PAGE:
If you've been out of work for an extended period of time, it can be hard to not talk about how that's affecting you. Two Twin Cities career gurus talk about the best way to present yourself - and look past the layoff.
Dear Matt: I've been laid off for almost eight months and because of that there is an obvious a gap in my résumé. How do I explain this in a cover letter, résumé or while networking?
Matt: Because of a turbulent economy and job market, employers are used to interviewing candidates who have been out of work for an extended time. But the reality is, how you present yourself while unemployed can play a big role in how you are perceived in an interview or networking situation.
Many job seekers feel they need to add an explanation as to why they are without a job in their cover letter. Don't do that, said Paul DeBettignies, managing partner of Nerd Search, LLC (a Minneapolis IT search firm) and co-founder and coordinator of Minnesota Recruiters.
Joanne Meehl, a Twin Cities-based career and job search coach, agreed. In addition, do not use language like "I'm laid off" or "I'm in transition" or "I'm between jobs," said Meehl.
Instead, focus on who you are as a professional and what you bring to an employer.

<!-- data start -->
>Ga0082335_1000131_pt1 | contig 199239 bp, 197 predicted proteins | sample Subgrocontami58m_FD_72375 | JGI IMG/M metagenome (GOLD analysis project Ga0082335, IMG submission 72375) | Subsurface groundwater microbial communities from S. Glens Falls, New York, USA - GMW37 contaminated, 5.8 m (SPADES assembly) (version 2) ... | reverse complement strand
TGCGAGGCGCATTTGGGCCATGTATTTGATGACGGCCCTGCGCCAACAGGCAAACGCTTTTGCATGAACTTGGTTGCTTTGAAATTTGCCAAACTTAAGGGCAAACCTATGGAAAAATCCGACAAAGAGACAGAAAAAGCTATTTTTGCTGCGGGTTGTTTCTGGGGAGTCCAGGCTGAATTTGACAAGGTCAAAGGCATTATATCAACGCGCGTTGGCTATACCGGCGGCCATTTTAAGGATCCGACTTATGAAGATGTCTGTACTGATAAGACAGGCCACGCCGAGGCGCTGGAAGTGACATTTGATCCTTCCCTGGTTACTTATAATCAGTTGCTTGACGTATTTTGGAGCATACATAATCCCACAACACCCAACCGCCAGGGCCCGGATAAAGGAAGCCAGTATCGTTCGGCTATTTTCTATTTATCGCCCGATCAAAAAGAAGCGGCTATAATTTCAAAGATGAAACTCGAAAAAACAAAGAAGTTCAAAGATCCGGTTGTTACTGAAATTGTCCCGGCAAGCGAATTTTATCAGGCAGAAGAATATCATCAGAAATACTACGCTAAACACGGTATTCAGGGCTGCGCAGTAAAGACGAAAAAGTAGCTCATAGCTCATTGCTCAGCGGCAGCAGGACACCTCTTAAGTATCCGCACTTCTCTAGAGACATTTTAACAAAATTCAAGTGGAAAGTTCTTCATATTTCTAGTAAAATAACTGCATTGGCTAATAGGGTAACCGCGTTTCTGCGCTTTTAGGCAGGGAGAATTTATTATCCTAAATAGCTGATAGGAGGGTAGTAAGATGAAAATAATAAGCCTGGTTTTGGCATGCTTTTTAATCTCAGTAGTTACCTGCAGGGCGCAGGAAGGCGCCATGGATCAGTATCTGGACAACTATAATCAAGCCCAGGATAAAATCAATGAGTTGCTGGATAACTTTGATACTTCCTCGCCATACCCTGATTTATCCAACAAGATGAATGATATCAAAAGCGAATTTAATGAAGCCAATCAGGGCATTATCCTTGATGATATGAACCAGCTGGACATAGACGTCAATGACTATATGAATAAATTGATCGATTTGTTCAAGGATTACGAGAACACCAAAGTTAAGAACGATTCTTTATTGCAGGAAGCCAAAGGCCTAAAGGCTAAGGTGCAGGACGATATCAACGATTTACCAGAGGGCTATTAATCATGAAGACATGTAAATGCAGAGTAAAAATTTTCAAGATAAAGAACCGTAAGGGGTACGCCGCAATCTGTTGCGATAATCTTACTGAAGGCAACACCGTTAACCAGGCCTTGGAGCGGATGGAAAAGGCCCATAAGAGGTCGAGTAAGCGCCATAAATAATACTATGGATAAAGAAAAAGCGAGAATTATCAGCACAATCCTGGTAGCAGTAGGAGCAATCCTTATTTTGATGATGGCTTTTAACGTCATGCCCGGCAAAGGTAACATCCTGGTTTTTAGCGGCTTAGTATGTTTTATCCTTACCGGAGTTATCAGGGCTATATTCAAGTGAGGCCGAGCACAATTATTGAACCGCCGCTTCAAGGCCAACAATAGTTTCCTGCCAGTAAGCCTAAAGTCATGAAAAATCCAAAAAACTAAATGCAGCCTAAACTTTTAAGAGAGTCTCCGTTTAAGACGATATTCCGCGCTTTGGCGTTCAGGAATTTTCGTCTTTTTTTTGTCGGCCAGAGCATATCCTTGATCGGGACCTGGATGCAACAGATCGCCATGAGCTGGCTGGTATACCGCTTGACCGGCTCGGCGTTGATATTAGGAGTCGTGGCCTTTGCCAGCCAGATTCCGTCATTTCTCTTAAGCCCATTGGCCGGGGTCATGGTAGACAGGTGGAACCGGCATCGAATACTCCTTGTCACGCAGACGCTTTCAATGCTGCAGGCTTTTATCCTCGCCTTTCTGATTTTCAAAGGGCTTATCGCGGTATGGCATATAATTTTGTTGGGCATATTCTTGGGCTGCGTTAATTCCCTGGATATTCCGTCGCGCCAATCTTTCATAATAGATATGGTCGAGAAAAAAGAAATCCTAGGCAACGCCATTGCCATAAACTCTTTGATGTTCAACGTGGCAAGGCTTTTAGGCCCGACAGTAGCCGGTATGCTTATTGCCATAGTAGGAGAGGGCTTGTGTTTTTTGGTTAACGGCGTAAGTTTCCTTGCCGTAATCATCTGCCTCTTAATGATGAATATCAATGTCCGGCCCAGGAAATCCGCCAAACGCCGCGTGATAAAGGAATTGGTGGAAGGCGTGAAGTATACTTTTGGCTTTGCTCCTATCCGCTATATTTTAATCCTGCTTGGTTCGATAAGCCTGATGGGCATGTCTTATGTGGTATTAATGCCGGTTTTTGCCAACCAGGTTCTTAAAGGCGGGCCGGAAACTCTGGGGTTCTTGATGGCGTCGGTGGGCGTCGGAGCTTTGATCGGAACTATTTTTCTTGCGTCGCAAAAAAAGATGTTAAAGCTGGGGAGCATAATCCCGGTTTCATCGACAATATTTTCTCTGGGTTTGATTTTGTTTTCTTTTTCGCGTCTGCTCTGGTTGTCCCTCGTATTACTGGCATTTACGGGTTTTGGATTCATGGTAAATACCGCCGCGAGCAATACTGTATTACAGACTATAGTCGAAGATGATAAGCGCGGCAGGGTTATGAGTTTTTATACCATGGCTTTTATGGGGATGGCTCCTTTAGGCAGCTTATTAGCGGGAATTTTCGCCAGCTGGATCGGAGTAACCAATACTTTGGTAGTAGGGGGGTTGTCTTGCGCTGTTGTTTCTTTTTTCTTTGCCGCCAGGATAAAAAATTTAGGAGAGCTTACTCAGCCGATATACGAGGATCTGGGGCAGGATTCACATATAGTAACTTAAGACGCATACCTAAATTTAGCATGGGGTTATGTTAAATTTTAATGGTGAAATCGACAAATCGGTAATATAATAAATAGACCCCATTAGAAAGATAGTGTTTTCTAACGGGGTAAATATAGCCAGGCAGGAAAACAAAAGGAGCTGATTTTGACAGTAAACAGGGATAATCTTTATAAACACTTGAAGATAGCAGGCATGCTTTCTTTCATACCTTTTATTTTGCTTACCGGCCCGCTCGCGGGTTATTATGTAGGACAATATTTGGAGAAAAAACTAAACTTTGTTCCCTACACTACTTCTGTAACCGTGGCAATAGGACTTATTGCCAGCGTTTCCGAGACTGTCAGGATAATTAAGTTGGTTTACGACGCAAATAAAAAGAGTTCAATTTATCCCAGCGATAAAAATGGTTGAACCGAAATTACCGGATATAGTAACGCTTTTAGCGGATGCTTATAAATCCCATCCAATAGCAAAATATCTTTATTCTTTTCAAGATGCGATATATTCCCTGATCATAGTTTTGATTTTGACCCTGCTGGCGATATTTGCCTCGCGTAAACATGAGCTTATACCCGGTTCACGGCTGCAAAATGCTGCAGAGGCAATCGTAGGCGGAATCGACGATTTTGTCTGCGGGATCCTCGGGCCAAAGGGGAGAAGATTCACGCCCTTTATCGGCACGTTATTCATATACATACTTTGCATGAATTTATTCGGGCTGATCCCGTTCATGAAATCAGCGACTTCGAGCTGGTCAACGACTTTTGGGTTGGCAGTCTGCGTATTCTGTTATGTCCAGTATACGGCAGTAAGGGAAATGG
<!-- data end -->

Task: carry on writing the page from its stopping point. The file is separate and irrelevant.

"Talk about your successes, the positive impact you had on your last job, the enjoyment you get out of your field and your work," said Meehl. "All your marketing materials - your résumé, your LinkedIn profile, your networking info - should have this same tone, and should be about successes. Look past the layoff and toward what you will bring to your next company, and others will look past it, too."
When asked about this in an interview situation, a response such as this is effective, said Meehl:
"The company had to make some justifiably tough decisions and unfortunately let over 300 of us go. I was in the last wave of those layoffs because I was a strong contributor. I have energy that I am eager to put to use in your company in this position."
Remember, what matters is what you have to offer to an employer. Your network and contacts will take you seriously and will introduce you to their contacts, if you talk about what you are and what you offer, not what you used to be. If you were a marketing manager before you were laid off, you still are a marketing manager. Your layoff did not take that away from you. It only took away the job you had.